San Diego Law Review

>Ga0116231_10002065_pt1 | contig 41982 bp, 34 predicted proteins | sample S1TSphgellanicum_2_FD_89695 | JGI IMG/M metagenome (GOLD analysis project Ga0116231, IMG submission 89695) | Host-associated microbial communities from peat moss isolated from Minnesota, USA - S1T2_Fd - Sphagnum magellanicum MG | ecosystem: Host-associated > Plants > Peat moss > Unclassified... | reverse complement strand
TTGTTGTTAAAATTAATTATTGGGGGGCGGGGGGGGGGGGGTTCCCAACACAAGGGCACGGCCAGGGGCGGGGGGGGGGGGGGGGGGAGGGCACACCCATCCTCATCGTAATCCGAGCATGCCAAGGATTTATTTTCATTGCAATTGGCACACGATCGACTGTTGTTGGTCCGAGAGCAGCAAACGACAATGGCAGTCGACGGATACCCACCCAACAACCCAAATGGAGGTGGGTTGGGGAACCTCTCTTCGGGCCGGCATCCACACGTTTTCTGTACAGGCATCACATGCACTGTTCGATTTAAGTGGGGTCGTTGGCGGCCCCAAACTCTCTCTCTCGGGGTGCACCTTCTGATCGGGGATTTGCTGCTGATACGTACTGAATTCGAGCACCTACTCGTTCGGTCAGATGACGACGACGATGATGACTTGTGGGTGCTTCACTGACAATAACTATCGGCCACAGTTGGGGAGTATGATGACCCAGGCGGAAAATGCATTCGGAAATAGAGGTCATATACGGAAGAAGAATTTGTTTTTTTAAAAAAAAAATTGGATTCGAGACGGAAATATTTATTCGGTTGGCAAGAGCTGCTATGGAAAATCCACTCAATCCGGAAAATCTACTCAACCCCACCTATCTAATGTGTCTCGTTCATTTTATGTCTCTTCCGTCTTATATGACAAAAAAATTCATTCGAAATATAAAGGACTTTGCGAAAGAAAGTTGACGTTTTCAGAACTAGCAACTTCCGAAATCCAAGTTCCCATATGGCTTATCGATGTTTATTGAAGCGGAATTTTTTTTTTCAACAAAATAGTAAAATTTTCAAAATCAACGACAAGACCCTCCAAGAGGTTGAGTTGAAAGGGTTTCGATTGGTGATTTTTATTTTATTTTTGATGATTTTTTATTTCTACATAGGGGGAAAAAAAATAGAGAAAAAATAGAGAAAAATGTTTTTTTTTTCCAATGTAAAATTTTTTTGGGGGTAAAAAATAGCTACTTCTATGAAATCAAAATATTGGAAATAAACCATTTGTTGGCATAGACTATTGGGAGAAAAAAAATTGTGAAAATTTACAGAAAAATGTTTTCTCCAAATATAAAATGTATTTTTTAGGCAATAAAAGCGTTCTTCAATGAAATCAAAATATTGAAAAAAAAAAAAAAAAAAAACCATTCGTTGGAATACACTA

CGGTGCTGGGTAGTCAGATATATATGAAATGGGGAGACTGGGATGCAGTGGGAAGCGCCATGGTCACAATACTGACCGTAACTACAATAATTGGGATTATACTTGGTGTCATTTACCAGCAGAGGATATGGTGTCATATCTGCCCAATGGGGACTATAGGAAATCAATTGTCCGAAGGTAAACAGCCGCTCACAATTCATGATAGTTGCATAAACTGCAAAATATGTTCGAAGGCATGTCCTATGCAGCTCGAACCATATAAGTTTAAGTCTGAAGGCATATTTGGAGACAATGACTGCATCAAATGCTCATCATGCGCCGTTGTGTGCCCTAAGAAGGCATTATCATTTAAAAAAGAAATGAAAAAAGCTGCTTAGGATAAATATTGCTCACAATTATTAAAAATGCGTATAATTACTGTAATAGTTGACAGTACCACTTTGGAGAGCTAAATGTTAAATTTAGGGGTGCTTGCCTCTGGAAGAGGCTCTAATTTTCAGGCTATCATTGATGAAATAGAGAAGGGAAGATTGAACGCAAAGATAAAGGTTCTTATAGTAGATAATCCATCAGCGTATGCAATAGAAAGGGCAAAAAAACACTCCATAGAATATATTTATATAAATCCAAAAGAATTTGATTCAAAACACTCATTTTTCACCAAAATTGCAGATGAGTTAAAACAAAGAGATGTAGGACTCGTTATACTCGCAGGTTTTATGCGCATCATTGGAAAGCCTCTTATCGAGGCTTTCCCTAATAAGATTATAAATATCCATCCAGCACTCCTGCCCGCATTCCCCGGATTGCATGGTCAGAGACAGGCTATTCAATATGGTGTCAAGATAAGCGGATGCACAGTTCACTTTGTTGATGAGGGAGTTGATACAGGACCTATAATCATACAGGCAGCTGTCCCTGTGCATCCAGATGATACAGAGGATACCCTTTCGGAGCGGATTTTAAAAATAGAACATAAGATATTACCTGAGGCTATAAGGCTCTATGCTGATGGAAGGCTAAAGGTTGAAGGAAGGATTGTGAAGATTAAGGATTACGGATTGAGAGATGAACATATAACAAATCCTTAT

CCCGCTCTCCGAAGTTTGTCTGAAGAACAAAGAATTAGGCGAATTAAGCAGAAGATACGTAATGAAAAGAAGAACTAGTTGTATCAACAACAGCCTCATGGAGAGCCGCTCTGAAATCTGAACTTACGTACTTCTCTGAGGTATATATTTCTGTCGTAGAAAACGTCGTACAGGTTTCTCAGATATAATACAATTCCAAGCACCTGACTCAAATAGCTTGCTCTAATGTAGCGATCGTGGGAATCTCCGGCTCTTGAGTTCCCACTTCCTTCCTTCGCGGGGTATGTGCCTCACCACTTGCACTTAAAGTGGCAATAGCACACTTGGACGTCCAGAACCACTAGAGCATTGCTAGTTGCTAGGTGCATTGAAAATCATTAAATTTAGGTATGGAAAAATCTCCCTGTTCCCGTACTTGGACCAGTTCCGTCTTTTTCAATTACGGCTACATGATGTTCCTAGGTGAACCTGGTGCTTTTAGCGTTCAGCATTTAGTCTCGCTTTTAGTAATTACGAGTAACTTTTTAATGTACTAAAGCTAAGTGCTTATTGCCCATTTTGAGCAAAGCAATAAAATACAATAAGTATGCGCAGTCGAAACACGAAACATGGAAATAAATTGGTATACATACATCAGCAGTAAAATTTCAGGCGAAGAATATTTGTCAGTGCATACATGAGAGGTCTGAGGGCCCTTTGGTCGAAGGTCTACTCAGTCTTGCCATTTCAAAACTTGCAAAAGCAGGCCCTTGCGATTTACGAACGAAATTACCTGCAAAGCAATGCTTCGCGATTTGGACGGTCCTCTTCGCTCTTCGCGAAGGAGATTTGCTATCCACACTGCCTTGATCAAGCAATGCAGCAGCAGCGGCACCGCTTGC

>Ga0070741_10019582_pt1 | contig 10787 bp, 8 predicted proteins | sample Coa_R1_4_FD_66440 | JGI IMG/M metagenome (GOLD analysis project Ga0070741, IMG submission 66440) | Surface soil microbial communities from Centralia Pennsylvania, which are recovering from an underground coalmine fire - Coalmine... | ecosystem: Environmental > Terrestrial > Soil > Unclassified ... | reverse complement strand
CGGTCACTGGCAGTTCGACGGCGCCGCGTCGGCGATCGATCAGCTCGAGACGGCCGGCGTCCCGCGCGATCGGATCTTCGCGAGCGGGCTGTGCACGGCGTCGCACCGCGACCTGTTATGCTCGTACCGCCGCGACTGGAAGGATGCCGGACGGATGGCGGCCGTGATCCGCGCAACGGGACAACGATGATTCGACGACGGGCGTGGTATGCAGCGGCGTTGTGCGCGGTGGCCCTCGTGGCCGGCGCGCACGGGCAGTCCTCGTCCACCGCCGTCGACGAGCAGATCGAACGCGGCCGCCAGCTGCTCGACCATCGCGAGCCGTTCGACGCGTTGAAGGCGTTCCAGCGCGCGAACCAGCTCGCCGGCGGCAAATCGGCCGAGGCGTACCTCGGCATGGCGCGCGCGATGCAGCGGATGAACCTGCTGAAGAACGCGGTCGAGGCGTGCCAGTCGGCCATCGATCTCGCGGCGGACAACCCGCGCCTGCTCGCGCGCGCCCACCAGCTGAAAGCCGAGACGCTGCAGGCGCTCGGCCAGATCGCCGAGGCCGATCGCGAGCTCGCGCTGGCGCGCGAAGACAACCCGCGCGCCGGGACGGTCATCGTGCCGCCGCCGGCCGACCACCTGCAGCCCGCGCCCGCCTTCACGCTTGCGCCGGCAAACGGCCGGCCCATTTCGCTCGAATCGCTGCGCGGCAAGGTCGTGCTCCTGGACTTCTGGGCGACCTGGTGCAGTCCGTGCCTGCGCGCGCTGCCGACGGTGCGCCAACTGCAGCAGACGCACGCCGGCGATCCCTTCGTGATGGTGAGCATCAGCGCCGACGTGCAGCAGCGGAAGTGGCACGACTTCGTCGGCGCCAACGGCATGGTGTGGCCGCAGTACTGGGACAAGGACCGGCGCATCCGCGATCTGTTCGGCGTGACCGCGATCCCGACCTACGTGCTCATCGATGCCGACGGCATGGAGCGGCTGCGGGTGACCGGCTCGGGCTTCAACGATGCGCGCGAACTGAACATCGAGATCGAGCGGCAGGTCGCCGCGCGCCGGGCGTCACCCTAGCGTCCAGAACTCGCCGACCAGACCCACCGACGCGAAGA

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n Part I, I confirm the idealizations of science in law and their implications for legal scholarship and practice. In Part II, I describe the ethnographic method used by science studies scholars, with reference to my own ethnographic analysis of interviews with three neuroscientists. I conclude Part II by identifying various social aspects of science that comprise a complex picture of scientific activity. In Part ill, I discuss the implications of ethnomethodology for trial practice, including deposition analysis, Daubert-type hearings, cross-examination techniques, and drafting jury instructions. Part IV addresses anticipated criticisms of my arguments.

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